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The Ingredients is a column devoted to breaking down the components of a new film release with some focus on influential movies that came before. As always, these posts look at the entire plots of films and so include SPOILERS.  By the end of Breaking Dawn — Part 2, it’s clear that the Twilight Saga, as one long story about vampires, werewolves and a chaste teenage girl, is first and foremost a romance picture. This may not sound like a revelation, but in the past four years we’ve all looked at the series in terms of how it transcends the traditional “chick flick” ghetto to dabble in elements of superhero and horror genres, potentially wooing male moviegoers in the process. Interestingly enough, the finale features a sequence that is very much aimed at fans of genre cinema just before pulling a 180 and concluding with an ending that the same audience will find mushy and sappy as (their personal) hell. While romance figures into most film genres and even dominates the conventional Hollywood denouement for movies no matter what audience is targeted, most of these features are not classifiably romance pictures. The love stories are secondary or even tertiary in importance to plots primarily concerned with adventure or disaster or some treatment of good versus evil. And although there are antagonists strewn throughout the Twilight films, there aren’t really good guys and bad guys in proper terms. Instead there is simply love and family versus threat to love and family. […]

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Welcome back to This Week In Discs! As always, if you see something you like, click on the image to buy it. Your Sister’s Sister Jack (Mark Duplass) is still suffering bouts of depression a year after the death of his brother, so when his best friend Iris (Emily Blunt), who happens to be his brother’s ex, offers up her family’s cabin for a few days of rest he jumps at the chance. Unbeknownst to both of them Iris’ sister Hannah (Rosemarie DeWitt) has also holed up in the cabin after a rough breakup with her girlfriend. Hilarity and romantic complications ensue. Writer/director Lynn Shelton has moved beyond the confines of her early mumblecore career and delivered a film filled with humor, honesty and a compelling romantic triangle. The three leads are at the top of their game and form a trio I would happily marry. Also available on DVD. [Extras: Trailer, commentaries]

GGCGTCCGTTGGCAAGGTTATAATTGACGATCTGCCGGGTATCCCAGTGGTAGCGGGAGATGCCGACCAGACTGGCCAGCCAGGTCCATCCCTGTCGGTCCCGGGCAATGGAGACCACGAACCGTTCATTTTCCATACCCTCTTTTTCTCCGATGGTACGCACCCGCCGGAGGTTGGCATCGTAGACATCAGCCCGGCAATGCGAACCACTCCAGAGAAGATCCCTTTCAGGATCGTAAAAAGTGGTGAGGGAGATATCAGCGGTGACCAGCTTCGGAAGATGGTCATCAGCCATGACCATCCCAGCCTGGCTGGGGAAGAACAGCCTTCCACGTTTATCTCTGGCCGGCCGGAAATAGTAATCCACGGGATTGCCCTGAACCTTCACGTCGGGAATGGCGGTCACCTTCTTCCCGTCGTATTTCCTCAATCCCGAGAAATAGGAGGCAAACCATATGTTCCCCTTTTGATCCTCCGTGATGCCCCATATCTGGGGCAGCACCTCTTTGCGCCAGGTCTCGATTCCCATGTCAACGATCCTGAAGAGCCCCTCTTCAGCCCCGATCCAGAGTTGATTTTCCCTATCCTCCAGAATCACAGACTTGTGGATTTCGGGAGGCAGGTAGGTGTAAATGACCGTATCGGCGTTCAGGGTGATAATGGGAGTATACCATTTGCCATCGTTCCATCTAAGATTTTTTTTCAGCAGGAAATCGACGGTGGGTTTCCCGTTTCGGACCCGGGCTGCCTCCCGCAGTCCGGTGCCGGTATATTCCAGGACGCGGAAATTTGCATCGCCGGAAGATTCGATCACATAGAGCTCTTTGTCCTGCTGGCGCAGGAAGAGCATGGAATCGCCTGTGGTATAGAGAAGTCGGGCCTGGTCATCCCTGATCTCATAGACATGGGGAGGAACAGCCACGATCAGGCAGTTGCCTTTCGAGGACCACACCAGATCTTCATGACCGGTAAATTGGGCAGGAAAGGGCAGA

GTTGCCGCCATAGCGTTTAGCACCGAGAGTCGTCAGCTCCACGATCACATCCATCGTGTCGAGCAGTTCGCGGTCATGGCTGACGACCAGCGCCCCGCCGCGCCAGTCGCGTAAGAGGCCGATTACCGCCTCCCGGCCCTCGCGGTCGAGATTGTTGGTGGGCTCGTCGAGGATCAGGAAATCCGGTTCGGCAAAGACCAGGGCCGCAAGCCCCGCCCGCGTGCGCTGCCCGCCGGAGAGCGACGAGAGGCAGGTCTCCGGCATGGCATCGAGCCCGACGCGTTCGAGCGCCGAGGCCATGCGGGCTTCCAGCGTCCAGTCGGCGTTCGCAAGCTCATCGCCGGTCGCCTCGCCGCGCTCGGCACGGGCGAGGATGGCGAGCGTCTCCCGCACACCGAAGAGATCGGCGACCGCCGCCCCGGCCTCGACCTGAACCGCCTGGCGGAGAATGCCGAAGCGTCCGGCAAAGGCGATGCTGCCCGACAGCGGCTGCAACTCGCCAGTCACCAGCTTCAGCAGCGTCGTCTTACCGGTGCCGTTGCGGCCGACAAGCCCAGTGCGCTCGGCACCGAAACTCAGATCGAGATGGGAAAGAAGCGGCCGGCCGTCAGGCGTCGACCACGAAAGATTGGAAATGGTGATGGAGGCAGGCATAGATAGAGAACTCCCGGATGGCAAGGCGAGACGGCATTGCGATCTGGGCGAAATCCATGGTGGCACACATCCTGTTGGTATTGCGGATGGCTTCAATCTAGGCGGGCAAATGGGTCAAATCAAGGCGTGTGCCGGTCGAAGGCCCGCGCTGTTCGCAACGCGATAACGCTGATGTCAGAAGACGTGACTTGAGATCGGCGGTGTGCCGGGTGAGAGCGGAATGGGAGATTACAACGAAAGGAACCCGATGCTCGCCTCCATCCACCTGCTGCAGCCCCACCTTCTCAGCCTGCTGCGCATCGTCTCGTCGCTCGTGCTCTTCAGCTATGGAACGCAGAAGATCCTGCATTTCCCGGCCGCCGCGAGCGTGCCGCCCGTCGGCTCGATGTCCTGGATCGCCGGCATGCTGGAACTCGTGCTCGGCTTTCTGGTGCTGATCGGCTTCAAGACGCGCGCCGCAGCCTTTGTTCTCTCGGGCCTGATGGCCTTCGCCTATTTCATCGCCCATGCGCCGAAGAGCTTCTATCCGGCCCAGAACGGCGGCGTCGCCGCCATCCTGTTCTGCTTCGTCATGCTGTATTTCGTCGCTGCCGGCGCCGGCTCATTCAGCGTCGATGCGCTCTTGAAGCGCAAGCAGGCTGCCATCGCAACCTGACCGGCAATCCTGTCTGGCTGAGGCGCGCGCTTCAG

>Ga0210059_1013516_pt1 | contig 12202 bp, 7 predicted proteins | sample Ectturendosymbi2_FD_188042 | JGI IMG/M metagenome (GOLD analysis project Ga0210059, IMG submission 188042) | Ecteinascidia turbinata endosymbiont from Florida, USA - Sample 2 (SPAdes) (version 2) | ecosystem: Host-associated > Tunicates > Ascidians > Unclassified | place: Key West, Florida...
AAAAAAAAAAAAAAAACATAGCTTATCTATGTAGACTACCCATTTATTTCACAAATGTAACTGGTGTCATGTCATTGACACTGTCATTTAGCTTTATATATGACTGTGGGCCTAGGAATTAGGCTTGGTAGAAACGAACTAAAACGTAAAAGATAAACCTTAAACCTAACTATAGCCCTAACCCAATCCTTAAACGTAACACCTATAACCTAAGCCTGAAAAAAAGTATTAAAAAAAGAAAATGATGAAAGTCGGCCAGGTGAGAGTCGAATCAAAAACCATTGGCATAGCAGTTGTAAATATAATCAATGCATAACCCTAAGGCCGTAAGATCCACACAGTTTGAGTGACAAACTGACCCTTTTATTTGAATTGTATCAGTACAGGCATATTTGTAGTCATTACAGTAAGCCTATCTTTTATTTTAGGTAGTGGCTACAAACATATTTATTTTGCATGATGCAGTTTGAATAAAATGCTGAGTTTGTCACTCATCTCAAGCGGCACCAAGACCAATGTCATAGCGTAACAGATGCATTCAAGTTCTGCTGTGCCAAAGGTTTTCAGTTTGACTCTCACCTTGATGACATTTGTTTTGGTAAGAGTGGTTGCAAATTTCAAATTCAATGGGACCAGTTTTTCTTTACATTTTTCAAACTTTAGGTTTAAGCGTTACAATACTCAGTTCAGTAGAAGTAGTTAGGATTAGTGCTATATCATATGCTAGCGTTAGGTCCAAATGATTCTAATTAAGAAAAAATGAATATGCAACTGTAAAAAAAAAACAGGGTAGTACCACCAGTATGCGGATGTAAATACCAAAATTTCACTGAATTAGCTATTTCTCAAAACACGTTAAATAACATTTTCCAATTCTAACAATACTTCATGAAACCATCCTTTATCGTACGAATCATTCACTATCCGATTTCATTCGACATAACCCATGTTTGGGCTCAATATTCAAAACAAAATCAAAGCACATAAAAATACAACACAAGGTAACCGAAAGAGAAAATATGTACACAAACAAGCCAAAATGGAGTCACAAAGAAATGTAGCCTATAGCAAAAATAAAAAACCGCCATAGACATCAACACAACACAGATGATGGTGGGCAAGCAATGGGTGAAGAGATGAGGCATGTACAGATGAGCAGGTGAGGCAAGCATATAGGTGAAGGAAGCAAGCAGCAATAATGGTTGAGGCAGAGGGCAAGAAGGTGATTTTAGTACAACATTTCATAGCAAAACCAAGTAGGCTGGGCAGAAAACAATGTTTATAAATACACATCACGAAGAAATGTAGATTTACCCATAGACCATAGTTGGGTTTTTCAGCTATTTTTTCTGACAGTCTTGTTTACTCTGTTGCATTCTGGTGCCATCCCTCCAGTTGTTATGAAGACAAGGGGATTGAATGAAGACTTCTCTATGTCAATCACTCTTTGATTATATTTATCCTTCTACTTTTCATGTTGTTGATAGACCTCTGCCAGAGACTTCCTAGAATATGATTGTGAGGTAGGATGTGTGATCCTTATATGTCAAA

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Jamie Foxx

Consider the slow news days over with this amazing bit of casting buzz. Variety reports that Jamie Foxx is currently in “early talks” to take on the main villain role in the upcoming The Amazing Spider-Man 2, with Foxx reportedly looking to take on the epic super-villain role of Electro. The outlet provides a bare bones explanation of the character, telling us that “Electro is the alter ego of Max Dillon, an enemy of Spider-Man who gains the ability to control electricity after being struck by lightning. Created by Stan Lee and Steve Ditko, the character first appeared in ‘The Amazing Spider-Man #9′ in February 1964.” With Dr. Curt Connors’ own alter ego super-villain, The Lizard, finally getting his chance to wreck havoc on ol’ Spidey’s life (after he was hinted at heavily during Sam Raimi’s previous trilogy), Electro seems like a natural fit. Variety also notes that, in “The Amazing Spider-Man’s” post-credit sequence, background lightning plays a major part, leading many fans to already speculate that it would be Electro to next take center stage at the main baddie. To add fuel to this speculation fire, Foxx has already tweeted about the news…sort of. This afternoon, the actor issued this tweet: